Issues such as child poverty, homelessness, the decline in the public realm, the housing crisis and the NHS mean that Labour may well be able to gain electoral support in another election, but this is by no means certain, which is why Labour’s gains this are only marginal. The party has been unable to force a general election, which was a difficult task, but that has led to there being no clear way forwards for the Corbyn project.
The greatest area of political deadlock remains Brexit. This year saw Tory unity collapsing and the “natural party of government” reduced to a joke. The public is completely divided on Brexit, as are our politicians. There is no clear way forwards, as Theresa May’s withdrawal agreement cannot pass through parliament, and there is no clear alternative to current plan. In just over three months Britain will leave the EU and we still have no clear idea of what Brexit will look like. We have had a lot of magical thinking (from all sides) but no clear answers to the questions raised by the 2016 referendum. If nothing can break the deadlock, then No Deal wins by default.
I am very worried about what will happen with Brexit in 2019. A year ago I said “a deal that makes no one happy, but avoids a disaster, will most likely be struck,” now that looks like too much optimism. At this point No Deal looks most likely as it requires no agreement to happen. Politicians must prevent the disaster of a No Deal exit (economic collapse, food and medicine shortages) at any cost. However, as there is complete stagnation of our political process, this looks unlikely.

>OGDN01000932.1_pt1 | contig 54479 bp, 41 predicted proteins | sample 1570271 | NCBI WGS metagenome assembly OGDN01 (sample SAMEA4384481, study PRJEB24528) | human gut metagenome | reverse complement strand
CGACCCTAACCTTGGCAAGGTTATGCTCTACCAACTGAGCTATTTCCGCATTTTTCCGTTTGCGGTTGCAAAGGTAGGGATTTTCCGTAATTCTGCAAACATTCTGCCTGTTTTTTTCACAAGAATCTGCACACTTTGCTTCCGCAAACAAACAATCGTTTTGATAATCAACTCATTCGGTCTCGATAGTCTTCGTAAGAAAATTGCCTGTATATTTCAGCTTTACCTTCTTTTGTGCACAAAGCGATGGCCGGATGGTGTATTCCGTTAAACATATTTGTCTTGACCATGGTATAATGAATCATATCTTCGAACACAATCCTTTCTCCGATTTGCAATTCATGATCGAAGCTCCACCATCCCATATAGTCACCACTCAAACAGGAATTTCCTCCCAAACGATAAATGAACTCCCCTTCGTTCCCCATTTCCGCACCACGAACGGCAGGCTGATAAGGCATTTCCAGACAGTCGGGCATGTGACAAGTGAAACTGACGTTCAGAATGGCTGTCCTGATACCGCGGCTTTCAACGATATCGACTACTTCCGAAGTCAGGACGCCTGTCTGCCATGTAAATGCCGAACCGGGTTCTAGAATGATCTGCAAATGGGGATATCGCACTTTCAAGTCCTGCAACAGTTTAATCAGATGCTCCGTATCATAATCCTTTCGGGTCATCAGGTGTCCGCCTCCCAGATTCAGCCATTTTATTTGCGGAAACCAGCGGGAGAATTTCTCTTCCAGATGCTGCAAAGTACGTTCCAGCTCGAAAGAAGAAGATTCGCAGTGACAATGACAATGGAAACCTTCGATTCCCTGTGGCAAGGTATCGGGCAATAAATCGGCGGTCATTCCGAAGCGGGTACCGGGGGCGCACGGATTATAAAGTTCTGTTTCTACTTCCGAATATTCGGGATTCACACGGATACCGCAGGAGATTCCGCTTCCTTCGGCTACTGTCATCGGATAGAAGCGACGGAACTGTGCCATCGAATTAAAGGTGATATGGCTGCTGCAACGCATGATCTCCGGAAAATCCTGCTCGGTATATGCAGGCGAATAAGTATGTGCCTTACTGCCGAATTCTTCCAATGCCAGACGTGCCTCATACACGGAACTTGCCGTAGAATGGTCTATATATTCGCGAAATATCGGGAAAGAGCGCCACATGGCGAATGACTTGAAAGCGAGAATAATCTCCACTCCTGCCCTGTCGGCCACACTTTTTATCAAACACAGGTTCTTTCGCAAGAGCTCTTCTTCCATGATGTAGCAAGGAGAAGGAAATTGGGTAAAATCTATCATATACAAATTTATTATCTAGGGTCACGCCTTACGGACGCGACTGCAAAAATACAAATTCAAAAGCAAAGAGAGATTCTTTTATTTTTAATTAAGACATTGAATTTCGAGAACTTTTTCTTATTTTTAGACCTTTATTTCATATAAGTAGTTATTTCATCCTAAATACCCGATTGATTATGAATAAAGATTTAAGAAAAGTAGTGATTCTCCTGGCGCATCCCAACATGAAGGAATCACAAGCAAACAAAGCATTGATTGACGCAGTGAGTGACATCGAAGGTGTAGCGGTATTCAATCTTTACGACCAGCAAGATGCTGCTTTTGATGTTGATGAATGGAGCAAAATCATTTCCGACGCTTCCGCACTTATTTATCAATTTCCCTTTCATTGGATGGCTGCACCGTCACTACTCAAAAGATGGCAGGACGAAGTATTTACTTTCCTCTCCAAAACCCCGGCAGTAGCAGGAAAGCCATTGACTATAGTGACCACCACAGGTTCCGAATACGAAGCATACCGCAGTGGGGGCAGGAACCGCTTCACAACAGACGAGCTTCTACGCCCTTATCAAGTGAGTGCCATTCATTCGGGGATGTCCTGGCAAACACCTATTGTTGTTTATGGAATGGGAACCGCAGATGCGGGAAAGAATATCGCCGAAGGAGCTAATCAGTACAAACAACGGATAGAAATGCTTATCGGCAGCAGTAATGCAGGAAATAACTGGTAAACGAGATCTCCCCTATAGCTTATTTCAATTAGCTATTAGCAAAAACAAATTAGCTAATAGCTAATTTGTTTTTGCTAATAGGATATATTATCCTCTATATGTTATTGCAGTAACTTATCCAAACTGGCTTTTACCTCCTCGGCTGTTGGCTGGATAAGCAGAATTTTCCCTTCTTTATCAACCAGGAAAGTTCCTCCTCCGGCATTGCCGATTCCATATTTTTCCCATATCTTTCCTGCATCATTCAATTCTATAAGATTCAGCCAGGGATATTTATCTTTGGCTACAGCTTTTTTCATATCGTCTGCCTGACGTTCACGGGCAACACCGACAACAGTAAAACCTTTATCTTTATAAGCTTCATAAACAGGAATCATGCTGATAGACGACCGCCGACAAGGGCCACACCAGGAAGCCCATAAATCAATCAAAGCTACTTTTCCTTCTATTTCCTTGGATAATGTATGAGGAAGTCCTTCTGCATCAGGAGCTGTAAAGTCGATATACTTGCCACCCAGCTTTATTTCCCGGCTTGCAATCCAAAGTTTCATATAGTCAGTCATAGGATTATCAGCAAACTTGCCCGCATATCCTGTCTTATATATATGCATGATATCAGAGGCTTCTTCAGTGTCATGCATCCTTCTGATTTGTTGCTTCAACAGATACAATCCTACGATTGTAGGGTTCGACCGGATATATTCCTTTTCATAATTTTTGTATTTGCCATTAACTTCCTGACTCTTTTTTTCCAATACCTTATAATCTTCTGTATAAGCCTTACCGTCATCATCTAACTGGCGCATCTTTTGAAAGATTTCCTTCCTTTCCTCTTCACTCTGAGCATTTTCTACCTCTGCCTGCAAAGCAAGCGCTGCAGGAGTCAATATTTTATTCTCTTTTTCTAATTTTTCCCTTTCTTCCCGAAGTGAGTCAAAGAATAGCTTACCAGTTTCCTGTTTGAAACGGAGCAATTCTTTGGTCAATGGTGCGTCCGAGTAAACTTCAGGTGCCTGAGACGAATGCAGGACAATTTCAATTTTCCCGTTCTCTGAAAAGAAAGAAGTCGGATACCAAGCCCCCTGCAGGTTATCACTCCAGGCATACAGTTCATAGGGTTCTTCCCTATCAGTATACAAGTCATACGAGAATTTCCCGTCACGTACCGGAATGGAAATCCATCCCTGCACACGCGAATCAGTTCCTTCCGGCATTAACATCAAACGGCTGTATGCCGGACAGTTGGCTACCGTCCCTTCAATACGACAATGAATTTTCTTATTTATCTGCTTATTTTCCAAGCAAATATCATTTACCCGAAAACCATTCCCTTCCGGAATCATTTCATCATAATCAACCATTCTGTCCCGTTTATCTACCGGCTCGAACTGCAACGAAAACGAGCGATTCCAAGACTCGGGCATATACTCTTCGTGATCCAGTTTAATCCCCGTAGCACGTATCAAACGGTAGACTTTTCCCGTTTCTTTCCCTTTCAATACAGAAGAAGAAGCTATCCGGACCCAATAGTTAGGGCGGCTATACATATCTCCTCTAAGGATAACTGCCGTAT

A year ago I said “there is no serious energy behind overturning or ignoring the result of the referendum,” this has been a significant change over the last year. There is now a substantial movement for stopping Brexit entirely, led by the People’s Vote campaign. The appeal of this option increases as the No Deal cliff edge gets closer, but there are serious risks of holding another referendum. Not the least, that Brexit might win again and that this could embolden the far right much more than they are right now (this alone should terrify anyone who has been paying attention).
There are risks from holding another referendum, risks from going ahead with Brexit, risks of May’s deal and risks from No Deal. There is no consensus, no way forwards and no solutions. A year of stagnation on the issue of Brexit has brought the country close to a No Deal disaster that will be a catastrophe for the country and all politicians.
Stagnation occurred across politics in 2018 and it means we are running out of time to deal with the big problems, from the environment to Brexit, from the rise of far-right hate mongers like Tommy Robinson in the UK or electoral success of authoritarian nationalists like Viktor Orban in the Hungarian elections this year, from Trump to economic stagnation. The world is getting worse and the gains won by the left are only marginal.
We need radical change to politics or else we will sleep walk into disaster. Something has to give to break the deadlocks and the left is running out of options as the clock runs down. This may have been the year of stagnation, but next year could be a year of explosive change.